Five Measures to Protect Athlete Human Rights (Sport Resolutions Newsletter November 2020)
The International Olympic Committee (IOC) called the execution of Iranian wrestler Navid Afkair, "very sad news" and said their thoughts were with his family and friends. Amnesty International were stronger, they described it as, "travesty of justice." Afkari was convicted of killing a security guard during anti-government protests in 2018 and claimed to have confessed to the killing under torture.
Navid Afkair is not the first athlete to have his fundamental rights infringed by the State. Footballer and pro-democracy athlete Hakeem al-Araibi was forced to flee Bahrain and resisted efforts for him to be returned there after Bahrain obtained an Interpol "Red Notice". Calls for the IOC and FIFA to impose sanctions against Bahrain and Thailand (where he was detained under the Red Notice) did not prove fruitful (perhaps complicated by the fact that the FIFA vice president was Sheikh Salman al-Khalifa, a Bahraini royal). Iranian judoka Saeid Mollaei was ordered to intentionally lose a match in the World Championships, in order to avoid a possible gold-medal bout against an Israeli opponent. And in 2018 FIFA examined claims of sexual and physical abuse by men from the country's football federation..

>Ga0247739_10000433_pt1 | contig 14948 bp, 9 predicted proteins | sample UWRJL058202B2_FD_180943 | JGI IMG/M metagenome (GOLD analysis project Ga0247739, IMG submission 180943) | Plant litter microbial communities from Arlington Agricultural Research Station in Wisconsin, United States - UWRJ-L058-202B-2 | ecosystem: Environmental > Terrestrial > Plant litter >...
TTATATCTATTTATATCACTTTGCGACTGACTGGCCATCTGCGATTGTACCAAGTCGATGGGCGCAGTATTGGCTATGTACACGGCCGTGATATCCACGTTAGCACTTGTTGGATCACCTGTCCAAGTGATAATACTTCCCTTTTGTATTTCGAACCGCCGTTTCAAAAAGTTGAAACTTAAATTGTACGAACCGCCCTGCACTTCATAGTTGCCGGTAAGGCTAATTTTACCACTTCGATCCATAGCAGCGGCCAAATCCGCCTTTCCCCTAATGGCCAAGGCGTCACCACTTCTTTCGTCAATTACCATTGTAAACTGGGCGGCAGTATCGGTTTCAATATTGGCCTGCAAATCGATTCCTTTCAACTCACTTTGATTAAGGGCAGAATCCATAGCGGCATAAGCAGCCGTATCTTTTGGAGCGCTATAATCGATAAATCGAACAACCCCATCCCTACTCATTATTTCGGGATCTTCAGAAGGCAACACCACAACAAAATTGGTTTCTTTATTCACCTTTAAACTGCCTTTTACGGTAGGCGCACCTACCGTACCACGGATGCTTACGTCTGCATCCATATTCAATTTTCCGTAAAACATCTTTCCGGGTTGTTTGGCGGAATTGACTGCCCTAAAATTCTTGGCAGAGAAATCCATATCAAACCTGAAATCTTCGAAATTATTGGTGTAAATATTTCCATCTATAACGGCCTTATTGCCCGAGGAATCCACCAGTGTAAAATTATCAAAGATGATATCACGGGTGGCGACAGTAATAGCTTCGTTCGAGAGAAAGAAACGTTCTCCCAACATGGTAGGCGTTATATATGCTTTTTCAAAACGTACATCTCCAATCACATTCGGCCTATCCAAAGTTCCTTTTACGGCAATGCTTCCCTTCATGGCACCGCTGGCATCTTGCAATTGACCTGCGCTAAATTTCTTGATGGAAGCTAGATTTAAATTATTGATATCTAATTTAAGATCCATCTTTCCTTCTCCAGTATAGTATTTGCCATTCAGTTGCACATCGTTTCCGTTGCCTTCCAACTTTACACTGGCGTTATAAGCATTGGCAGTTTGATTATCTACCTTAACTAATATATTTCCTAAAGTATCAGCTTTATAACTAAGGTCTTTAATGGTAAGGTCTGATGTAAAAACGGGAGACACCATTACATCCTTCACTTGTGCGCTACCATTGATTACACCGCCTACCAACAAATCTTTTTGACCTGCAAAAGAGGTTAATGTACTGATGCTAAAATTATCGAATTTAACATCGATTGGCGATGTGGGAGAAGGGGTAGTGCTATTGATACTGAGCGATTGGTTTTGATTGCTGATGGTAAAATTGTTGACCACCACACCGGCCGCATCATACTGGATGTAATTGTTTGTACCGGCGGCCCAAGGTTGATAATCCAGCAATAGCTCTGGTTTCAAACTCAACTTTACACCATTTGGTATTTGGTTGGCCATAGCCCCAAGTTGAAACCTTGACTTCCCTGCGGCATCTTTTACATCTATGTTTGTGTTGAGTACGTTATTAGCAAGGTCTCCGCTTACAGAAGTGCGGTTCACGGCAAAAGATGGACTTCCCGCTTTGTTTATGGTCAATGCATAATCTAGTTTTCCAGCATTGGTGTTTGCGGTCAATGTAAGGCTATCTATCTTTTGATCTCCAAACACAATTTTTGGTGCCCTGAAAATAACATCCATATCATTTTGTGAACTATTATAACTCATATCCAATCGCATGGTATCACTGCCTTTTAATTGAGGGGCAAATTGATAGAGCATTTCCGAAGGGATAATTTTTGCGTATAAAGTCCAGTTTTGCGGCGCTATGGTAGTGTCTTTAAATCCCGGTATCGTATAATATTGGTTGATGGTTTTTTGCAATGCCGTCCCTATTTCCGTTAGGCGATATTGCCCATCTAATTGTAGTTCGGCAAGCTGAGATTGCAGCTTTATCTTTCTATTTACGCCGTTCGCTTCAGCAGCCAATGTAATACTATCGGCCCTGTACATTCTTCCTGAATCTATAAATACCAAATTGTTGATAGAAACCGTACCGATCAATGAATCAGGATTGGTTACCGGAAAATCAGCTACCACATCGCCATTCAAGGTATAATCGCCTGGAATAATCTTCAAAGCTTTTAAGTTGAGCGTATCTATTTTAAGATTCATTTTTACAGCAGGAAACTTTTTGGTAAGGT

Read the full article by Alexis Hearnden and Ian Brownhill on Sport Resolution's website here.